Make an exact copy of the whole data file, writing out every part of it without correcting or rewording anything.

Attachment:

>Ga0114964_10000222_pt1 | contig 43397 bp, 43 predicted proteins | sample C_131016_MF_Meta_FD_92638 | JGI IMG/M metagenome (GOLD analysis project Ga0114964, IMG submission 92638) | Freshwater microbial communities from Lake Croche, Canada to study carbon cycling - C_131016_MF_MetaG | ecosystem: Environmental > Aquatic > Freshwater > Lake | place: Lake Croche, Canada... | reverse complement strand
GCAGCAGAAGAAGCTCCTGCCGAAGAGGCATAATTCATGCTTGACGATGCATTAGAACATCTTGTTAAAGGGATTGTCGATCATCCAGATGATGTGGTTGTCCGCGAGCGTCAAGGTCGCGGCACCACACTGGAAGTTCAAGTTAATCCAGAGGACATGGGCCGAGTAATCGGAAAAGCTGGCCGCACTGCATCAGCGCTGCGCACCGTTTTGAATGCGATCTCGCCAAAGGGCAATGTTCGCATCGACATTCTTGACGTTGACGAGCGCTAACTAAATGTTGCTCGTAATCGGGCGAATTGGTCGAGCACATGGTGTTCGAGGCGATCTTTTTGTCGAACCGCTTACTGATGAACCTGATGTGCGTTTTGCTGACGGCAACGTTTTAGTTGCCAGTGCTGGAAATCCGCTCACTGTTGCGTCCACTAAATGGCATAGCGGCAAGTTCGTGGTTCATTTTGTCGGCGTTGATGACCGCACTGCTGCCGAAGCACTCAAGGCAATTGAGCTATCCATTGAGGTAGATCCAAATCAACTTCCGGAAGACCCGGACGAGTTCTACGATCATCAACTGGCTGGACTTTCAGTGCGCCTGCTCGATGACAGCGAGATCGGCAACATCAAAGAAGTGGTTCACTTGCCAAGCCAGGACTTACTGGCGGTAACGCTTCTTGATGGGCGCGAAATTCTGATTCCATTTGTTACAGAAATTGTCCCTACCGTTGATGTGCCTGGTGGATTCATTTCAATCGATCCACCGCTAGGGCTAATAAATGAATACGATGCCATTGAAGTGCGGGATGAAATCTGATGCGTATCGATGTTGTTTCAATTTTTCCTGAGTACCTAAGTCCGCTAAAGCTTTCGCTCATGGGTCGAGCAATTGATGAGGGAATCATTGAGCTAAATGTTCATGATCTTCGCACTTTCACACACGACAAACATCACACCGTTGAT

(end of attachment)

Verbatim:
>Ga0114964_10000222_pt1 | contig 43397 bp, 43 predicted proteins | sample C_131016_MF_Meta_FD_92638 | JGI IMG/M metagenome (GOLD analysis project Ga0114964, IMG submission 92638) | Freshwater microbial communities from Lake Croche, Canada to study carbon cycling - C_131016_MF_MetaG | ecosystem: Environmental > Aquatic > Freshwater > Lake | place: Lake Croche, Canada... | reverse complement strand
GCAGCAGAAGAAGCTCCTGCCGAAGAGGCATAATTCATGCTTGACGATGCATTAGAACATCTTGTTAAAGGGATTGTCGATCATCCAGATGATGTGGTTGTCCGCGAGCGTCAAGGTCGCGGCACCACACTGGAAGTTCAAGTTAATCCAGAGGACATGGGCCGAGTAATCGGAAAAGCTGGCCGCACTGCATCAGCGCTGCGCACCGTTTTGAATGCGATCTCGCCAAAGGGCAATGTTCGCATCGACATTCTTGACGTTGACGAGCGCTAACTAAATGTTGCTCGTAATCGGGCGAATTGGTCGAGCACATGGTGTTCGAGGCGATCTTTTTGTCGAACCGCTTACTGATGAACCTGATGTGCGTTTTGCTGACGGCAACGTTTTAGTTGCCAGTGCTGGAAATCCGCTCACTGTTGCGTCCACTAAATGGCATAGCGGCAAGTTCGTGGTTCATTTTGTCGGCGTTGATGACCGCACTGCTGCCGAAGCACTCAAGGCAATTGAGCTATCCATTGAGGTAGATCCAAATCAACTTCCGGAAGACCCGGACGAGTTCTACGATCATCAACTGGCTGGACTTTCAGTGCGCCTGCTCGATGACAGCGAGATCGGCAACATCAAAGAAGTGGTTCACTTGCCAAGCCAGGACTTACTGGCGGTAACGCTTCTTGATGGGCGCGAAATTCTGATTCCATTTGTTACAGAAATTGTCCCTACCGTTGATGTGCCTGGTGGATTCATTTCAATCGATCCACCGCTAGGGCTAATAAATGAATACGATGCCATTGAAGTGCGGGATGAAATCTGATGCGTATCGATGTTGTTTCAATTTTTCCTGAGTACCTAAGTCCGCTAAAGCTTTCGCTCATGGGTCGAGCAATTGATGAGGGAATCATTGAGCTAAATGTTCATGATCTTCGCACTTTCACACACGACAAACATCACACCGTTGAT